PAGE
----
Vice President Joe Biden, accompanied by his wife Jill and President Barack Obama, announces that he will not run for the presidential nomination, Wednesday, Oct. 21, 2015, in the Rose Garden of the White House in Washington. (AP Photo/Jacquelyn Martin)
“I’ve said all along what I’ve said time and again to others: that it may very well be that that process, by the time we get through it, closes the window on mounting a realistic campaign for president: that it might close,” Biden said, flanked on his right and left by Obama and his wife, Jill Biden from the White House Rose Garden. “I’ve concluded that it has closed.”
For months, Biden has been firm in his public comments to the media: the most pressing factor in a decision either way would be whether he and his family were ready to take on the roller coaster of emotions that come with a national campaign.
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News of Biden’s decision quickly spread from within the nation’s first-in-the-presidential nominating state Wednesday.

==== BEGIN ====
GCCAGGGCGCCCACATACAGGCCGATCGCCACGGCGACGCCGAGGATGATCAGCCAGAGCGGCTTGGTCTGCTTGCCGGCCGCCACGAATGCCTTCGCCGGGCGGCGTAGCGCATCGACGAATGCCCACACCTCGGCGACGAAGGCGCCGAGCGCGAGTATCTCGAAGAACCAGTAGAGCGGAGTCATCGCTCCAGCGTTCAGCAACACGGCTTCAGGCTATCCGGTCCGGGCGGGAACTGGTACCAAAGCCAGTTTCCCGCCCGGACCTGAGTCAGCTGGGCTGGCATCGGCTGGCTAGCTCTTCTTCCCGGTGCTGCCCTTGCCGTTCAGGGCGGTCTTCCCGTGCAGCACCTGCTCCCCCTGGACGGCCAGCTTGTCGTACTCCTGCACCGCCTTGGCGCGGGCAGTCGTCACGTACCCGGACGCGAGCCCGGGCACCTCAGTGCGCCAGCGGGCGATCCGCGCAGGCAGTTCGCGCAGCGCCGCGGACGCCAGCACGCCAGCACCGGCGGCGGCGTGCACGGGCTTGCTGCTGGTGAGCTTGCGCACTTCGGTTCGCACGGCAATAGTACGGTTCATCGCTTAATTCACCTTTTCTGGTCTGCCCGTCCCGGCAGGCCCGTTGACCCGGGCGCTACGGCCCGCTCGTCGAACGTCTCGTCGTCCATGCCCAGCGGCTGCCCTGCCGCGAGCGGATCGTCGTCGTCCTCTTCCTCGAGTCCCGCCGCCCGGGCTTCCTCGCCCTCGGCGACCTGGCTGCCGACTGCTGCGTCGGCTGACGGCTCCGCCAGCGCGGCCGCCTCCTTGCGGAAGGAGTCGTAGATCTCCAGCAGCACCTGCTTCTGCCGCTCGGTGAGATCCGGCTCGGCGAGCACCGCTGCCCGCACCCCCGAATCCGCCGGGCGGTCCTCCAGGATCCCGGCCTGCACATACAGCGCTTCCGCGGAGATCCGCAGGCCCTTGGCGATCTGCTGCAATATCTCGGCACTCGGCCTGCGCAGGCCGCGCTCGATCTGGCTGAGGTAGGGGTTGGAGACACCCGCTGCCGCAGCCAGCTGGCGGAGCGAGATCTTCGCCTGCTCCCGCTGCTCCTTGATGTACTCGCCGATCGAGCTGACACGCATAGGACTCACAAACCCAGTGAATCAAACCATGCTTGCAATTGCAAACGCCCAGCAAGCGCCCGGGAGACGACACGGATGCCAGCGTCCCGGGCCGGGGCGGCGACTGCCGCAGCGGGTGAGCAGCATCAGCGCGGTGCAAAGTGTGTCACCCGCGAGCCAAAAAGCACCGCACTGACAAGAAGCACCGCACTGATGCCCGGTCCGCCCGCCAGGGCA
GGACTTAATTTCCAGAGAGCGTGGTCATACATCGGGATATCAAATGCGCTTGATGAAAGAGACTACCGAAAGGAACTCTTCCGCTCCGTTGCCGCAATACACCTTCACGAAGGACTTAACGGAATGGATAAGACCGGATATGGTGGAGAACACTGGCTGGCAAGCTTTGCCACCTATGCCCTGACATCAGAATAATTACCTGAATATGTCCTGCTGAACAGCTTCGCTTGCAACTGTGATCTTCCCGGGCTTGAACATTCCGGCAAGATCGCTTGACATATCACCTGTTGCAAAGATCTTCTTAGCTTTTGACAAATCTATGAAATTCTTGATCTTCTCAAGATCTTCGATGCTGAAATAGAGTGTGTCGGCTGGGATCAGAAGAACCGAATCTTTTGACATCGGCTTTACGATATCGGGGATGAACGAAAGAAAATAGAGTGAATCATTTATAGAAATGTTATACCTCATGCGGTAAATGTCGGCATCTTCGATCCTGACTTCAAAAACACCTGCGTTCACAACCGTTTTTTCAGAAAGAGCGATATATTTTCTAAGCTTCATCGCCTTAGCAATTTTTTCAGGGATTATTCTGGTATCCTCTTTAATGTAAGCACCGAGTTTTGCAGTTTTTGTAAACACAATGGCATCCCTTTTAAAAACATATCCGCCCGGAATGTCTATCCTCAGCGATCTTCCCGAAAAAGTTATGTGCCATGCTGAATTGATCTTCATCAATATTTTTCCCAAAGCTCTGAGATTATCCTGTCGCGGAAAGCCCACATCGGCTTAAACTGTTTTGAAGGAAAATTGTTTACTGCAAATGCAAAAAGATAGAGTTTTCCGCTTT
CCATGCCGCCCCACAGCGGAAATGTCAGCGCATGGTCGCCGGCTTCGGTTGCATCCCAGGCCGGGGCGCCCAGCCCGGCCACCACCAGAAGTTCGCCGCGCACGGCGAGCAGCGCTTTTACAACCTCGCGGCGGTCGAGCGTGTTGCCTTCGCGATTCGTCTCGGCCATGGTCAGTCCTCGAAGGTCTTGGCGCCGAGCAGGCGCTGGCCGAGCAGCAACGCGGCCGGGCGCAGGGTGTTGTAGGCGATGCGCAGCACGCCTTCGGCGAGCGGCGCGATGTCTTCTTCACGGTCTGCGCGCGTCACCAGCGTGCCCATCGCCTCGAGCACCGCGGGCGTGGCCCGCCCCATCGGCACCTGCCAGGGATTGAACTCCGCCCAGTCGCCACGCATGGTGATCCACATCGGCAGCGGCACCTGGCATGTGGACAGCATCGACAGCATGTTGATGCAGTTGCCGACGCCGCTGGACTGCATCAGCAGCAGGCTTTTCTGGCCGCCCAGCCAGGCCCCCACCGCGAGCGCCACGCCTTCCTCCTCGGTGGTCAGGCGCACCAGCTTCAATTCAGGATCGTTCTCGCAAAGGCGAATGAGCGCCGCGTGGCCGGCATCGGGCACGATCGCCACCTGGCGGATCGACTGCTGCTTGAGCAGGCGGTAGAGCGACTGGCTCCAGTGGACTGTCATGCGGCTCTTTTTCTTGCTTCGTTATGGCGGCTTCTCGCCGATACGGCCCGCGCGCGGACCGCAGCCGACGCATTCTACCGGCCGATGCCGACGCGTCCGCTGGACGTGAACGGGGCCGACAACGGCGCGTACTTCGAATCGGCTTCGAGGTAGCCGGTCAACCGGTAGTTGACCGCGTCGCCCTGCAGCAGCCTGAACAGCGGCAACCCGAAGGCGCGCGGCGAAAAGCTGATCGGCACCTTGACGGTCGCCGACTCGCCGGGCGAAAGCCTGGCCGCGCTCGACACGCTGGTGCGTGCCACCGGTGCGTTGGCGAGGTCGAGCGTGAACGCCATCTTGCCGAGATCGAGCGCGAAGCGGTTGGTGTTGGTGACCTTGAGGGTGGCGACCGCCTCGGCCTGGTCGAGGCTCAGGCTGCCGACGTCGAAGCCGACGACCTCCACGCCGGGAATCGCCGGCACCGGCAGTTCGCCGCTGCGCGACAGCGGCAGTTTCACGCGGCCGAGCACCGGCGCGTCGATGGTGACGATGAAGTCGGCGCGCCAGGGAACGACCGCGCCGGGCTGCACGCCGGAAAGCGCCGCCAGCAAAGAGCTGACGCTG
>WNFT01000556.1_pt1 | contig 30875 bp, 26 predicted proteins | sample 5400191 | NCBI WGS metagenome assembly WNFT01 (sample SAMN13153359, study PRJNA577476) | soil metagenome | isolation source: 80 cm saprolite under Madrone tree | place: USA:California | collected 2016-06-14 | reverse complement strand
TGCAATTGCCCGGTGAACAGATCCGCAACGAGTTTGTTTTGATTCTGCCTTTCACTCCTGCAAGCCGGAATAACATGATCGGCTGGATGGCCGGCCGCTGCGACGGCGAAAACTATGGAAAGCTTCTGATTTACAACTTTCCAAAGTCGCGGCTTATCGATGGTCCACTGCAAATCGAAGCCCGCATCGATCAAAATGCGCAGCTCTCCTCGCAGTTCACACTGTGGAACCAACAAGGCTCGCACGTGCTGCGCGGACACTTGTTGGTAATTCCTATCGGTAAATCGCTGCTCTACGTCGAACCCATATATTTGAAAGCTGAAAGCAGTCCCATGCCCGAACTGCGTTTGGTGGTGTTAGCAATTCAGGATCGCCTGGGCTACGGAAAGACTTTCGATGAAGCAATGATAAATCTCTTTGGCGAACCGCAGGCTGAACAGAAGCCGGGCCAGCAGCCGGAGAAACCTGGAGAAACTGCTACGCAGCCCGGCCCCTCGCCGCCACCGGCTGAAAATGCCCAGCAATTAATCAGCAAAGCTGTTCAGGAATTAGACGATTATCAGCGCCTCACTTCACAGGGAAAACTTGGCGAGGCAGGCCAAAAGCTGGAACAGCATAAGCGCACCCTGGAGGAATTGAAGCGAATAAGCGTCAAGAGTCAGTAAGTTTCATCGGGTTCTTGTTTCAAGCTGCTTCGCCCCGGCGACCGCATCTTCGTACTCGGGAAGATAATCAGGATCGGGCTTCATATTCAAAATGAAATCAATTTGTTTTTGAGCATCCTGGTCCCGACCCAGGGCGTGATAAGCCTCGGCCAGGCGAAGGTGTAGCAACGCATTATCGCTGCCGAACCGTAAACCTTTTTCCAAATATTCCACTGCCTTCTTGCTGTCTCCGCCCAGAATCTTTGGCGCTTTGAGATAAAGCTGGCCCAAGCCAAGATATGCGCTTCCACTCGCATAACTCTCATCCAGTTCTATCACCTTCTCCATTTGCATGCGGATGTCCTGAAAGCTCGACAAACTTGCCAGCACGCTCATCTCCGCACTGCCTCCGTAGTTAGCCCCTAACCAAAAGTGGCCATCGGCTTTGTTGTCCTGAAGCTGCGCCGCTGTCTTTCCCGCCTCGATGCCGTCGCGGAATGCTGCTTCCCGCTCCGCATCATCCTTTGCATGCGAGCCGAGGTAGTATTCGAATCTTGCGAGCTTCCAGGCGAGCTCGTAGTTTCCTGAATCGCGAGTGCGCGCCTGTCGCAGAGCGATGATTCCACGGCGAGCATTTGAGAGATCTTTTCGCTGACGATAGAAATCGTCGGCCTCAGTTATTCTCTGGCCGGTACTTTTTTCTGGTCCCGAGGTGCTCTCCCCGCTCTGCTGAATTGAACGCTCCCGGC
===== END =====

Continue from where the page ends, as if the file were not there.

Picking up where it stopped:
Loyal backers found themselves both left in a state of mourning and flux, unsure as to whom they will support in a matter of months, dozens of interviews with The Daily Iowan showed.
Many who spoke with the DI squashed any desire to talk presidential politics, even as surrogates with the five Democratic campaigns had started to flag them down, hoping they would jump ship to their Iowa operations.
For them, Biden was the saving grace necessary in the state to pull together a growing group of fragmented Democrats opposed to the sayings of Clinton and uncomfortable with supporting Sanders, a self-described Democratic socialist.
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“For Joe not running, I felt like I’ve put everything into this one,” Bisignano said, adding that Biden’s best opportunity to successfully mount a national campaign against the likes of Clinton was this cycle. “We hoped and we waited and then the tragedy of his son. We saw him get back up again.
In talking to people, even though there wasn’t a campaign, there was a campaign.”
An NBC News/Marist poll released in September found Biden with a higher favorability rating among Iowa Democrats than Clinton. Biden’s 57 percent favorability rating trumped Clinton’s 40 percent favorability, in the poll, conducted Aug. 26-Sept. 2. The poll had a 3.1 percent margin of error for registered voters and a 5.3 percent margin of error for potential Democratic caucus-goers.